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A Party in Search of a Vision

One thing everyone seems to forget is how close Bernie Sanders came to winning the Democratic nomination for president in 2016 and how much he appealed to the same group of lower middle class Rustbelt voters who deserted Clinton for Trump in the general election.

Bernie Sanders had a coherent message, at least on the domestic and economic front. He wanted to tax the rich more, he wanted to appoint Supreme Court justices who would overturn the Citizens United decision so that corporations would have less say in politics, he wanted to provide government funded healthcare for everyone, he wanted to pay for free tuition to public colleges and universities, and he unashamedly called himself a democratic socialist and held up the social democracies in some Scandinavian countries as model for the United States.

Led by Senator Corey Booker, a group of Democratic senators, all potential future presidential hopefuls, has embraced many of Sanders’ proposals, including various versions of a “guaranteed jobs” program, Medicare for all, free college tuition, and immigration reform. They don’t label themselves democratic socialists and they are vague on the kind of rethinking of our nation’s way of doing things that their programs would require. This leads them to easily be labeled as unrealistic because they are proposing unaffordable programs.

A major problem for Democratic progressives is that most of their proposals will require a lot of federal spending and that runs counter to the mainstream Dems’ worries about the deficit and their fear of driving away traditionally centrist voters by sounding too progressive. They are willing to promote removing recent tax cuts for the wealthy but unclear what the reason for that is, except perhaps fixing our deteriorating infrastructure and funding a rejuvenated Obamacare. Their mantra is that their aim is to restore the middle class of America to prosperity, primarily through wage increases.

Wages have stagnated over the last few decades, but the problems facing 2018 America are not that the middle class is languishing and needs a break, but that the lower middle class is falling so far behind the upper middle class that they can’t pay rent, buy a house, or have a medical problem without risking bankruptcy. Things are worst at the level of income just above the federal poverty guidelines and below them. Housing assistance meets the needs of less than a quarter of the people who qualify for it, social mobility is at a standstill because low wages are so low, educational opportunities are expensive, jobs for the less educated are either drying up or pay too poorly for anyone to survive without having more than one of them.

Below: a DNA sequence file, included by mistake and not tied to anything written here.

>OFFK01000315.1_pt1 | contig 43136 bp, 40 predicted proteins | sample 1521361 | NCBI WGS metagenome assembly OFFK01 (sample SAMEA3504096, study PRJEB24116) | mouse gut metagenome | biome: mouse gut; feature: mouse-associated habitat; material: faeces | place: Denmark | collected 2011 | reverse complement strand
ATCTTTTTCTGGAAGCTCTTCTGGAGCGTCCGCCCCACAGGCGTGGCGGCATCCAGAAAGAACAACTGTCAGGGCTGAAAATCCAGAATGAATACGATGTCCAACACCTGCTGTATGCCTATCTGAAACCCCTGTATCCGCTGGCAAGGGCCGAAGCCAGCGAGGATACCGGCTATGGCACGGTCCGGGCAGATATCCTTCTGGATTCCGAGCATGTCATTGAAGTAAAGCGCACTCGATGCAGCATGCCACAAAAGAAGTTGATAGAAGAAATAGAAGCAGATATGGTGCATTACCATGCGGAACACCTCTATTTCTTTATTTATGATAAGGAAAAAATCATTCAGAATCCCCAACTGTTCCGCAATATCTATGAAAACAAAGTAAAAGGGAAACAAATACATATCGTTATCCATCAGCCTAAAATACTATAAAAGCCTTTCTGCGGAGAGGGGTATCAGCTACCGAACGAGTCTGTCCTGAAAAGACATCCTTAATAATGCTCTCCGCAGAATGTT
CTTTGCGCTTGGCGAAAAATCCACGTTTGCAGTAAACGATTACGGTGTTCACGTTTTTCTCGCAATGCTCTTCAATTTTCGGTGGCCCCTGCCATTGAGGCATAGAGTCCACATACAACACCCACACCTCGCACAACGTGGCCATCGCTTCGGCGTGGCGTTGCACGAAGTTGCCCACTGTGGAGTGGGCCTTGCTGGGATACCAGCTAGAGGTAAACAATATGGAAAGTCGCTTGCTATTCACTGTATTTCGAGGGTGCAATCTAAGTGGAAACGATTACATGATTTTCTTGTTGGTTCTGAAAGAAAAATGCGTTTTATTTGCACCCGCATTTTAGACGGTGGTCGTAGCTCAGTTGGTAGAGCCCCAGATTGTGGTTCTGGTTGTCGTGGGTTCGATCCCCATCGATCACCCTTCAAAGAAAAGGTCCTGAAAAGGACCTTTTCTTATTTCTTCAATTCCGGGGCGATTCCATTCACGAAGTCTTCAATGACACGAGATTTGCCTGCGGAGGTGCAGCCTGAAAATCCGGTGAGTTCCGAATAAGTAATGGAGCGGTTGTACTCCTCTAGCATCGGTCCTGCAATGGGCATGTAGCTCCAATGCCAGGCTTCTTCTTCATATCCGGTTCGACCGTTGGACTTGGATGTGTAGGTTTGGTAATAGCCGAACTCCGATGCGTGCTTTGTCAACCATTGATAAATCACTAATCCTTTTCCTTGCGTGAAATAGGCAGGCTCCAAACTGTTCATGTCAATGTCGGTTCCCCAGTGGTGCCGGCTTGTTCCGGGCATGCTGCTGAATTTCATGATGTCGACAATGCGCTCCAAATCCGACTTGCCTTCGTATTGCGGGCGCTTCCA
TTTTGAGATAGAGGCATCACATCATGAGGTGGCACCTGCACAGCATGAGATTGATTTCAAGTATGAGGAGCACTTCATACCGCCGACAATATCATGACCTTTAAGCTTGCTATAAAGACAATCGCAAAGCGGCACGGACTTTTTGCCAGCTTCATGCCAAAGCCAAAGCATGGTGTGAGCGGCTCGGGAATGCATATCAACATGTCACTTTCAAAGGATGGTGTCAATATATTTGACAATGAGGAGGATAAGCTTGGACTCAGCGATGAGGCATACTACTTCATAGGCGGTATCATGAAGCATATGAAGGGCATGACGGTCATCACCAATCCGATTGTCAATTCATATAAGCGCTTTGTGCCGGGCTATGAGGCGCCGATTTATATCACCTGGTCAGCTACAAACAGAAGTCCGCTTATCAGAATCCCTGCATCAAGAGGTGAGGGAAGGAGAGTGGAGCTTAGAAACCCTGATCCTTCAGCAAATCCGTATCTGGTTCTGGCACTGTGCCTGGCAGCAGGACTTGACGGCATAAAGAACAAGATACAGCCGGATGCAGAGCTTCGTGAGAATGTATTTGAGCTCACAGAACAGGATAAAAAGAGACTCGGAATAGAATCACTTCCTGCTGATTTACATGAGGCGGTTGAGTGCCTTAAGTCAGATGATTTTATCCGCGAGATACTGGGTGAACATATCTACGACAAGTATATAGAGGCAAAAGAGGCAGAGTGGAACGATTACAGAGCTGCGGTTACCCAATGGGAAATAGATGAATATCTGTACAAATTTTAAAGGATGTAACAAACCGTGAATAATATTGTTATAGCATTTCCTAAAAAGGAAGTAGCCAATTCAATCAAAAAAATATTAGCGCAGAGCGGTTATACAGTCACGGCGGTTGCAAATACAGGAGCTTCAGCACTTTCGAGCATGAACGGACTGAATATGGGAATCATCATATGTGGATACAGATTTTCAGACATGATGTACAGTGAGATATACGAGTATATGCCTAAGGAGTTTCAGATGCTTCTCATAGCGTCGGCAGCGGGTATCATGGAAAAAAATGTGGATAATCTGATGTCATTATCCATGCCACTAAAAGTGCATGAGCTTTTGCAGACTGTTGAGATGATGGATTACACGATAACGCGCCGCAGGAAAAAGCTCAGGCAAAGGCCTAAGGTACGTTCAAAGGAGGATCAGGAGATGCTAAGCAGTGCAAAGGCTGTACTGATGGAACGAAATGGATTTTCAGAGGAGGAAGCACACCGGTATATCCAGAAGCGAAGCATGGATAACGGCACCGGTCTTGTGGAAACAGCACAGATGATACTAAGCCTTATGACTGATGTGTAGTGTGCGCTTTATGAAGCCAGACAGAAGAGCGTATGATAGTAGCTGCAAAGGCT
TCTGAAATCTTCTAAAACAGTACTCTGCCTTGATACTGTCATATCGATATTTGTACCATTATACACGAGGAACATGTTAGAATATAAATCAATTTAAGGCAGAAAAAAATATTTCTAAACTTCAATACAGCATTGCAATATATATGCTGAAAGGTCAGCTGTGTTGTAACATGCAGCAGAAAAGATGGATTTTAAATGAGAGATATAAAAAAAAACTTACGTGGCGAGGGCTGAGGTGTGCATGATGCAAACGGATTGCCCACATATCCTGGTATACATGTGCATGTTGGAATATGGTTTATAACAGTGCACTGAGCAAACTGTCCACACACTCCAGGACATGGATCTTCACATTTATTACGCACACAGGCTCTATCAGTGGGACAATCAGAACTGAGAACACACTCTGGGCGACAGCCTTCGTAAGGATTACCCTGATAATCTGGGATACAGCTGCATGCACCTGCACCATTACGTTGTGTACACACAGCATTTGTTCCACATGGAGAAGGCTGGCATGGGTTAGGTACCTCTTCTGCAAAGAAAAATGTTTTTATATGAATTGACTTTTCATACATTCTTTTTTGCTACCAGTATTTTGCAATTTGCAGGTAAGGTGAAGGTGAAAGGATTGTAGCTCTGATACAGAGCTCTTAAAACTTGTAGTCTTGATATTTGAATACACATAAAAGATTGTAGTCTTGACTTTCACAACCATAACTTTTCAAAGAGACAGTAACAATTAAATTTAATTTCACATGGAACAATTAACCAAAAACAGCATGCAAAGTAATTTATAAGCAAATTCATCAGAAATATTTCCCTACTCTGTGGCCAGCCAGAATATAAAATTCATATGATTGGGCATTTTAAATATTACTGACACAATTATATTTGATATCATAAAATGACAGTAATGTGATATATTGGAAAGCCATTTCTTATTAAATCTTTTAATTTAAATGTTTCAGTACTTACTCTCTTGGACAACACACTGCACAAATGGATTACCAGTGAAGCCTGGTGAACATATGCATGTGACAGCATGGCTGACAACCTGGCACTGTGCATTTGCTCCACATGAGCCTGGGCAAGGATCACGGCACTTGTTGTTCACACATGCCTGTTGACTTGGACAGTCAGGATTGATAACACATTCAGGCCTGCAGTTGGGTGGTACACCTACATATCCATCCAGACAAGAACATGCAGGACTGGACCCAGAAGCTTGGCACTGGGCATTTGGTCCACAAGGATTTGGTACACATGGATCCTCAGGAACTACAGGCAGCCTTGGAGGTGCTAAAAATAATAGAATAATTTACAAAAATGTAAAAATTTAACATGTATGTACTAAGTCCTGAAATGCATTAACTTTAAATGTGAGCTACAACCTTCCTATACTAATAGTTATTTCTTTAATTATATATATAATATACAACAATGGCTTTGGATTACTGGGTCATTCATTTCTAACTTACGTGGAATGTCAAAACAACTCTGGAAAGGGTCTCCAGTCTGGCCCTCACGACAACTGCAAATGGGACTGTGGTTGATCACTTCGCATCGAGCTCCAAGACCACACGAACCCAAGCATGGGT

Two things would fix these problems: 1) the progressive programs proposed by Sanders, Booker, Warren, Harris, etc. and 2) greater funding for the programs already in place, e.g. housing assistance, food stamps, Head Start, etc. In order to fund these fixes, it is necessary not just to remove recent tax cuts for the wealthy, but to revise our tax structure more in line with that seen in Scandinavian social democracies so that it is more progressive, i.e. those at the top of the income brackets are taxed even more, including on their investments, which is where the truly wealthy get their money.

To propose such changes in our tax structure requires a degree of boldness only Bernie Sanders, among mainstream politicians, has shown in the past. To embrace the idea that America will become a nation that uses the wealth of its citizens to insure the welfare of everyone, not just a few, requires the strength to redefine our vision of our country. Presently we have the worst healthcare, the shortest lifespans, the greatest poverty and the greatest income inequality and probably the poorest infrastructure of all the developed countries. Anyone who argues that we are doing well following the present system is denying reality. We need not just band aids, but a new vision and plan and we need more Democrats to embrace such a vision and plan.


Reader Comments (4)